Population growth, rapid urbanisation and climate change are leading to the increase in new viruses, says Pranav Pandit, veterinary epidemiologist, University of California, Davis
It is humanity that is squarely responsible for the emergence of new viruses in the last few decades, according to Pranav Pandit, veterinary epidemiologist at the University of California, Davis, United States. Factors like population growth and urbanisation cause frequent human-wildlife contact, which in turn allows new viruses to evolve. Edited excerpts from an interview:
Ishan Kukreti: Could you explain in detail, the factors that make it possible for viruses to jump from animals to humans and also, from humans to humans?
Pranav Pandit: Our recent study shows that exploitation of wildlife populations and degradation of habitats are among the important ecological divers behind the emergence of viruses from wildlife to humans.
These rapid, anthropogenic changes are animal-human interfaces where humans frequently get in contact with wild animals, allowing viruses to evolve and jump into humans, leading to the emergence of a new virus.
Whether the virus will have significant ability to transmit between humans (human-to-human) depends on the mutations that allow easy cell entry of the virus in humans, the natural progression of infection within humans and mode of transmission for the virus (vector-borne, direct contact, etc).
IK: Has there been an increase in the human-to-human transmission of viruses? Why do you think that is the case?
PP: There is surely an increase in emerging viruses from animals. Just over the last five years, the world has seen great outbreaks of emerging zoonotic viruses including the Zika virus, Ebola virus, and now SARS-CoV-2.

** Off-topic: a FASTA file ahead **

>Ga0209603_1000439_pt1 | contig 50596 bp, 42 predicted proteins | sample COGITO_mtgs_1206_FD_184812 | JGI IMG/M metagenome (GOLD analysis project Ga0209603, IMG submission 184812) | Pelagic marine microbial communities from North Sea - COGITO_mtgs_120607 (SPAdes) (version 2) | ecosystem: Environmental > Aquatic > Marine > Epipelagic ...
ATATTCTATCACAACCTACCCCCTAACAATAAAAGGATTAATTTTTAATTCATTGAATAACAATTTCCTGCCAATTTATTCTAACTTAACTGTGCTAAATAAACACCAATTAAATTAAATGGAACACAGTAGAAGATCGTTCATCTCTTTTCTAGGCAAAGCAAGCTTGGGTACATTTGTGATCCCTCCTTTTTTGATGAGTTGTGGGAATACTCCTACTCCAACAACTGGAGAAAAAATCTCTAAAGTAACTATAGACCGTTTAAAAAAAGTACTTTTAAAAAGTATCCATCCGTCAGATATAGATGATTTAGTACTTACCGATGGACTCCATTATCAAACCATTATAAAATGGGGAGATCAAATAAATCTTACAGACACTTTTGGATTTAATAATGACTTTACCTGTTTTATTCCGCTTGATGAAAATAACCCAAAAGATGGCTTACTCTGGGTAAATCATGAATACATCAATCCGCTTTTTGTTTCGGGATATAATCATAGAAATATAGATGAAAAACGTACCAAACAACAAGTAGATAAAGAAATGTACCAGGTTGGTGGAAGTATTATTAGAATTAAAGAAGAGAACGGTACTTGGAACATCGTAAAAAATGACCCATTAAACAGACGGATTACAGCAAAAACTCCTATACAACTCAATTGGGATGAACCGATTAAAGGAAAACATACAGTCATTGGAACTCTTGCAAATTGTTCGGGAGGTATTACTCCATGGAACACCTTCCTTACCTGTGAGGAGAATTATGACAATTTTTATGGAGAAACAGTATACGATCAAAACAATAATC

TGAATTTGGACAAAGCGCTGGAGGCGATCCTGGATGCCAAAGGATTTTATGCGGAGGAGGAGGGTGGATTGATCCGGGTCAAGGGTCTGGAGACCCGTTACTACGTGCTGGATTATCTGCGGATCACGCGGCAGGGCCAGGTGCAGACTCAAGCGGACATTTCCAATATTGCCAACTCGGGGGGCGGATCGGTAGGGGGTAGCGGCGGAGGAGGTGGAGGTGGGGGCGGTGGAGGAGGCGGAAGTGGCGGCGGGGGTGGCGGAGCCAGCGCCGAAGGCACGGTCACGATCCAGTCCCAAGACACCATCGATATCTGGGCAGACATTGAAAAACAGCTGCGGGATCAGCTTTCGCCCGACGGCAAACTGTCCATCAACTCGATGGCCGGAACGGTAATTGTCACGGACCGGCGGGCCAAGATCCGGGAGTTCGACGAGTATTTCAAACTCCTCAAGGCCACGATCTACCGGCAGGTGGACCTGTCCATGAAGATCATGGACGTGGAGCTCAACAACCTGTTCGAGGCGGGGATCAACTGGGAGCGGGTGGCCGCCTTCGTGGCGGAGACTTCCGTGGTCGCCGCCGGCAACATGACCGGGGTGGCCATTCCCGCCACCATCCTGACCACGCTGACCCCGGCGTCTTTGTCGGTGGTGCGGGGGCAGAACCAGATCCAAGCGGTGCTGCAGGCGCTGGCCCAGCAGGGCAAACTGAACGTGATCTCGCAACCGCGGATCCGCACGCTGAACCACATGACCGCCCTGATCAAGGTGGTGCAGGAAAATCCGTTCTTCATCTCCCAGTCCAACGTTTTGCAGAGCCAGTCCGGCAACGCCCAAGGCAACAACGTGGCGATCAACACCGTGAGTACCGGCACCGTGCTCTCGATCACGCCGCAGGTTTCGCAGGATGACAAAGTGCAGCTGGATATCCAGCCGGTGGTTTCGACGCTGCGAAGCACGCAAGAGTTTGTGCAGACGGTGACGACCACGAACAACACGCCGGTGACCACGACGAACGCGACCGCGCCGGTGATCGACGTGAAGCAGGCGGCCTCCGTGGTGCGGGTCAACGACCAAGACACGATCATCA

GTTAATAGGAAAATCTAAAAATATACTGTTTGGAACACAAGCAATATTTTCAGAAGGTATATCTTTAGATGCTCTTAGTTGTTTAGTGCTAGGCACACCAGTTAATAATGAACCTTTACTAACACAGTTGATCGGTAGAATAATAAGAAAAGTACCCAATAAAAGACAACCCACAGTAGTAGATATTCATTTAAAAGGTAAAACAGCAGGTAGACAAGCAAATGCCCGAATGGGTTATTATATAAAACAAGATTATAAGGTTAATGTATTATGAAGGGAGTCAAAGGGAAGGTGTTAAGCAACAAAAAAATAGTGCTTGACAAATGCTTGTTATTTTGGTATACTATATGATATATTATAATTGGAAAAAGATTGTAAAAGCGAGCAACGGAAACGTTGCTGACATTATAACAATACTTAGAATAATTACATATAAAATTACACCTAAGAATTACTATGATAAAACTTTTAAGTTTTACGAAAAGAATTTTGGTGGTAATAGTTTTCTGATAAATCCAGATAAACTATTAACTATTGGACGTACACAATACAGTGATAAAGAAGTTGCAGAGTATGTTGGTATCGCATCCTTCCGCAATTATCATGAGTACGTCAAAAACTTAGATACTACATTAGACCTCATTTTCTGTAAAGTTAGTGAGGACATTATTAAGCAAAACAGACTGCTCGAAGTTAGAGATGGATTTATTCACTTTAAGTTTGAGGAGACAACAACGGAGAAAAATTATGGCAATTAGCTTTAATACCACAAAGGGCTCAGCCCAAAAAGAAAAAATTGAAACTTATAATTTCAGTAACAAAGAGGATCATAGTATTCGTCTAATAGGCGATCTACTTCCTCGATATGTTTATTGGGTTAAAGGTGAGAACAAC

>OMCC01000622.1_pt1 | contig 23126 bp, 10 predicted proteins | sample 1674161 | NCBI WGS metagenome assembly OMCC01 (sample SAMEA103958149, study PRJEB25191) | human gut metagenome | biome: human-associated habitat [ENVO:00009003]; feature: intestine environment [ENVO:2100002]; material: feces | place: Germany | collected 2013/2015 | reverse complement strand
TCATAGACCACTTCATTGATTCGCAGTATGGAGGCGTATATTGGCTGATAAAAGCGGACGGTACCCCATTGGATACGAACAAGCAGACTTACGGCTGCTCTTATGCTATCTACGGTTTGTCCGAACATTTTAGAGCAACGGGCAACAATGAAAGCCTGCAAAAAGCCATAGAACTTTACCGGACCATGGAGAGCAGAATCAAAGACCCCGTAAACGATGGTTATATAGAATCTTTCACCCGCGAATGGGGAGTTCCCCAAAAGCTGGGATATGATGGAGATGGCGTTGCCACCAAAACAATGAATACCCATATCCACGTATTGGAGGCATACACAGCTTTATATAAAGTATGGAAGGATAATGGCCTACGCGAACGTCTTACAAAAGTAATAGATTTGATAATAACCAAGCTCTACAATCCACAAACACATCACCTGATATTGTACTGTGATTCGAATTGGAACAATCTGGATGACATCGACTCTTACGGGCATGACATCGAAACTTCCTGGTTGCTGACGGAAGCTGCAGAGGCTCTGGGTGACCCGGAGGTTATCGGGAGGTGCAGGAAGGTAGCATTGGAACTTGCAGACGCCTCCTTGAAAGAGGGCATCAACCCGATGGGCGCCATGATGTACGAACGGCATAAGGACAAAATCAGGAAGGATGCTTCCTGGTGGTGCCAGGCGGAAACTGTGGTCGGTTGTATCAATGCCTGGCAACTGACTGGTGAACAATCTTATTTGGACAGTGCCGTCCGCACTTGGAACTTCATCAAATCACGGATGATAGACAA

Overall, this is attributed to anthropogenic pressures that we exert on environmental systems, including population growth, rapid urbanization, and climate change. Our study related to Flaviviruses (Zika virus, yellow fever virus, dengue virus) shows exactly that.
Keeping in mind the human-to-human transmission depends completely on other factors described earlier.
IK: Does the difference in human and animal immune systems make us more vulnerable to zoonoses? Could you explain this in detail?
PP: One cannot say with complete certainty. When it comes to emerging zoonotic viruses, humans tend to be naive to them and hence do not have a protective immune response against these emerging viruses.
On the other hand, reservoir animal species tend to have evolved over generations with these pathogens hence are hypothesised to have immunity that can maintain the circulation of viruses within their populations.
IK: What enables a virus to become airborne in its transmission? Are there cases where the human-to-human transmission of a virus has become airborne, not through respiratory droplets, but through aerosols?
PP: Multiple factors determine if a virus / pathogen is able to transmit with airborne droplets. First, an infectious person should be able to create droplets that are of appropriate size so that they can become aerosolised droplets with the help of particulate matter in the air.
These should have enough quantity of virus in them and also remain airborne in the air for a significant amount of time so that either wind / air currents can transmit them to other places where they can infect another susceptible person.
Windborne transmission of viruses is detected commonly in animal viruses and an example is Foot-and-Mouth disease virus that causes infection in cattle, sheep, pigs, and goats.
An example of human bacterial infection that is windborne is Q fever, caused by Coxiella burnetti.
IK: Why is treating zoonoses so difficult?
PP: First, viral infections, in general, are difficult to treat as very few antiviral drugs are effective against viruses, unlike antibiotics which we use against bacterial infections, that are broadly effective. Second, emerging viruses are novel. Hence, developing vaccines / antibodies-related treatments would take time.
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